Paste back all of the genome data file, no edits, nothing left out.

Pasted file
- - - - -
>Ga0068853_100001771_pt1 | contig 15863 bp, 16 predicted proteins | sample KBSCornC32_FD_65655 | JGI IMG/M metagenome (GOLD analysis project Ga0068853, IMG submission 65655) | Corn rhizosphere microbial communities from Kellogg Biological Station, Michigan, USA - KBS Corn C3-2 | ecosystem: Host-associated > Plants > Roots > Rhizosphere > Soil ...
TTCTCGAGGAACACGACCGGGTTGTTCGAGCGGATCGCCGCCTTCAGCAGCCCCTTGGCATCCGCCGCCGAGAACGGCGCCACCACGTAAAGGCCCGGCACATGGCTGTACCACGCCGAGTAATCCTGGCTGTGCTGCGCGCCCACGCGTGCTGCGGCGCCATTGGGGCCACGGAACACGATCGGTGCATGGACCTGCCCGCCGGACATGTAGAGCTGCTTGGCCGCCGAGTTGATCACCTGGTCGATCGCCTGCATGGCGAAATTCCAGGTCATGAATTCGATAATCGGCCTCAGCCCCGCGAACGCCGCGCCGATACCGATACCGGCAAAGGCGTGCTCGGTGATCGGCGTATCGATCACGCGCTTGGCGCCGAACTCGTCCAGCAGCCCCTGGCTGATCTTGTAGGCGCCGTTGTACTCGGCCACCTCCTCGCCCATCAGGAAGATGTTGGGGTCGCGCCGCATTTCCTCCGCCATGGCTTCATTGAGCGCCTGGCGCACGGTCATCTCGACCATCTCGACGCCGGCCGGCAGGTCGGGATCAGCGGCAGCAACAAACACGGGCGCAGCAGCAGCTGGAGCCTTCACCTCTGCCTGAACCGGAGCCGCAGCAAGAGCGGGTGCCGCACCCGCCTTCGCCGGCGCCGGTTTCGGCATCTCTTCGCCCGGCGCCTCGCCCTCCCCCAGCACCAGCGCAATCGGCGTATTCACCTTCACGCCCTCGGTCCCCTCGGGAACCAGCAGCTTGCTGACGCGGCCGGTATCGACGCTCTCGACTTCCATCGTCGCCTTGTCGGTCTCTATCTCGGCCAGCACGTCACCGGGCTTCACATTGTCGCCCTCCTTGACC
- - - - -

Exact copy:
>Ga0068853_100001771_pt1 | contig 15863 bp, 16 predicted proteins | sample KBSCornC32_FD_65655 | JGI IMG/M metagenome (GOLD analysis project Ga0068853, IMG submission 65655) | Corn rhizosphere microbial communities from Kellogg Biological Station, Michigan, USA - KBS Corn C3-2 | ecosystem: Host-associated > Plants > Roots > Rhizosphere > Soil ...
TTCTCGAGGAACACGACCGGGTTGTTCGAGCGGATCGCCGCCTTCAGCAGCCCCTTGGCATCCGCCGCCGAGAACGGCGCCACCACGTAAAGGCCCGGCACATGGCTGTACCACGCCGAGTAATCCTGGCTGTGCTGCGCGCCCACGCGTGCTGCGGCGCCATTGGGGCCACGGAACACGATCGGTGCATGGACCTGCCCGCCGGACATGTAGAGCTGCTTGGCCGCCGAGTTGATCACCTGGTCGATCGCCTGCATGGCGAAATTCCAGGTCATGAATTCGATAATCGGCCTCAGCCCCGCGAACGCCGCGCCGATACCGATACCGGCAAAGGCGTGCTCGGTGATCGGCGTATCGATCACGCGCTTGGCGCCGAACTCGTCCAGCAGCCCCTGGCTGATCTTGTAGGCGCCGTTGTACTCGGCCACCTCCTCGCCCATCAGGAAGATGTTGGGGTCGCGCCGCATTTCCTCCGCCATGGCTTCATTGAGCGCCTGGCGCACGGTCATCTCGACCATCTCGACGCCGGCCGGCAGGTCGGGATCAGCGGCAGCAACAAACACGGGCGCAGCAGCAGCTGGAGCCTTCACCTCTGCCTGAACCGGAGCCGCAGCAAGAGCGGGTGCCGCACCCGCCTTCGCCGGCGCCGGTTTCGGCATCTCTTCGCCCGGCGCCTCGCCCTCCCCCAGCACCAGCGCAATCGGCGTATTCACCTTCACGCCCTCGGTCCCCTCGGGAACCAGCAGCTTGCTGACGCGGCCGGTATCGACGCTCTCGACTTCCATCGTCGCCTTGTCGGTCTCTATCTCGGCCAGCACGTCACCGGGCTTCACATTGTCGCCCTCCTTGACC